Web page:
The University Record, February 25, 1998
At its Jan. 26 meeting, the University of Michigan Senate Assembly, which is the elected governing body of the faculty, expressed deep concern over practices aimed at distributing "free" tobacco products to members of the University community. Tobacco, whether smoked or chewed, is highly addictive, and it has been directly linked by overwhelming evidence to a variety of cancers. In fact, it holds the dubious distinction of being a product that kills people when used strictly as intended. Because of this risk, people are less likely to purchase tobacco purposefully for a first encounter, and some parts of the tobacco industry have apparently adopted the unacceptably aggressive marketing practice of luring students with "free samples."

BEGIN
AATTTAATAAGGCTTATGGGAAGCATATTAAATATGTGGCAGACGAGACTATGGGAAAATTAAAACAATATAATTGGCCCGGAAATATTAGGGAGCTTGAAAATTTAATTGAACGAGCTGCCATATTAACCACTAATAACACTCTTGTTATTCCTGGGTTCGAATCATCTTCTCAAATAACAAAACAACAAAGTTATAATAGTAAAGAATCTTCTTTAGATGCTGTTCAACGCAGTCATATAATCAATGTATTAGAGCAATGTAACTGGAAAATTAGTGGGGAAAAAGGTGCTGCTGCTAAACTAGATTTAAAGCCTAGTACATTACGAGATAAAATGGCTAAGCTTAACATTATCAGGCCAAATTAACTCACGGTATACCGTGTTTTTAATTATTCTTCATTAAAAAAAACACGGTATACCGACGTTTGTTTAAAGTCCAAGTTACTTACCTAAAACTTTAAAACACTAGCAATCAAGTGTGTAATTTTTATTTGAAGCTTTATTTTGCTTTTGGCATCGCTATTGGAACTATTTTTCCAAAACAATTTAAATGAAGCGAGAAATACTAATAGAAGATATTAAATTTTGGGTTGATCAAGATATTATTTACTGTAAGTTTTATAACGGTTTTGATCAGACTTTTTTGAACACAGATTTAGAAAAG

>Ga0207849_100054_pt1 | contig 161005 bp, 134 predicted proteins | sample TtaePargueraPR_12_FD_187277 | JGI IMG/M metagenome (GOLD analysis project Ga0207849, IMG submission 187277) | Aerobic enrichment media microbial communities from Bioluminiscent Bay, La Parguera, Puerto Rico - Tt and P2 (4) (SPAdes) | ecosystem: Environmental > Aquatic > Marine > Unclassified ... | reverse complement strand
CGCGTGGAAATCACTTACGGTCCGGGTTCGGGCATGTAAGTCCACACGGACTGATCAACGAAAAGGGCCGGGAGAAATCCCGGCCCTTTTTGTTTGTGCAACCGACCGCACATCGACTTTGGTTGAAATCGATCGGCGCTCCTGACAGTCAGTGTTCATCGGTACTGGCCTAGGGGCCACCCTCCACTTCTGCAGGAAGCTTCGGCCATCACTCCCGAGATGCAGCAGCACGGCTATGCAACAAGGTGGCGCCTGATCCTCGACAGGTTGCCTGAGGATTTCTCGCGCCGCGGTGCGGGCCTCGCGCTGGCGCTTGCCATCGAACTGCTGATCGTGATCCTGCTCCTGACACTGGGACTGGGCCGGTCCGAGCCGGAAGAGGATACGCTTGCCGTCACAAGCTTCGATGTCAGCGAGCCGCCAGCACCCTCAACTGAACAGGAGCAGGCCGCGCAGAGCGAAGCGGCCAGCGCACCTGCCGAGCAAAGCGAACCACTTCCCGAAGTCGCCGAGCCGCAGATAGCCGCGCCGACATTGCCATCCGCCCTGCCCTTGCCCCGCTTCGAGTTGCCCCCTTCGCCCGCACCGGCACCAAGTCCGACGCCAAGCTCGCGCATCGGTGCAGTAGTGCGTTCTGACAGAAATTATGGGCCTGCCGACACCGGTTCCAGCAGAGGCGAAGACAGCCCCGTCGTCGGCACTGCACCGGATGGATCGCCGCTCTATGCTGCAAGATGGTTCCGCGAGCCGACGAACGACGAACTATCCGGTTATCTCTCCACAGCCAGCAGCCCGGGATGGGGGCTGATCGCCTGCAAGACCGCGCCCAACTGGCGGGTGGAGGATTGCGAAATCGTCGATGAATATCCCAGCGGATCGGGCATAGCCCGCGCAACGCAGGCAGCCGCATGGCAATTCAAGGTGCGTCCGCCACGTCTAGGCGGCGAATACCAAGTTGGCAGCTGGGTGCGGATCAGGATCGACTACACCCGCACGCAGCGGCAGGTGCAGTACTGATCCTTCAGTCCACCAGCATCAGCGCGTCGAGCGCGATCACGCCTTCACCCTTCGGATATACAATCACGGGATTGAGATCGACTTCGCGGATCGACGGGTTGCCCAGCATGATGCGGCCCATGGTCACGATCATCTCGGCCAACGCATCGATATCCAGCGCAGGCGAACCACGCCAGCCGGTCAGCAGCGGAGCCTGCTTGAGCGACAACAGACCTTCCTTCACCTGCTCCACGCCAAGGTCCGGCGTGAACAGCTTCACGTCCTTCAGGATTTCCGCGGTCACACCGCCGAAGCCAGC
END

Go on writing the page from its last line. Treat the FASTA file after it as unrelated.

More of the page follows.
UCLA's Higher Education Research Institute recently reported that tobacco use is at the highest level in 30 years among surveyed students, and university campuses can expect continued aggressive efforts on the part of industry to take advantage of what they view as an experiment-prone, lucrative market. All members of the University of Michigan community are urged to recognize the magnitude of this threat, to exercise good judgment in rejecting and speaking out against samples of any addictive substance, and to exercise responsible judgment by not facilitating the distribution of materials related to this kind of practice.
Louis D'Alecy, chair, Senate Advisory Committee on University Affairs, on behalf of Senate Assembly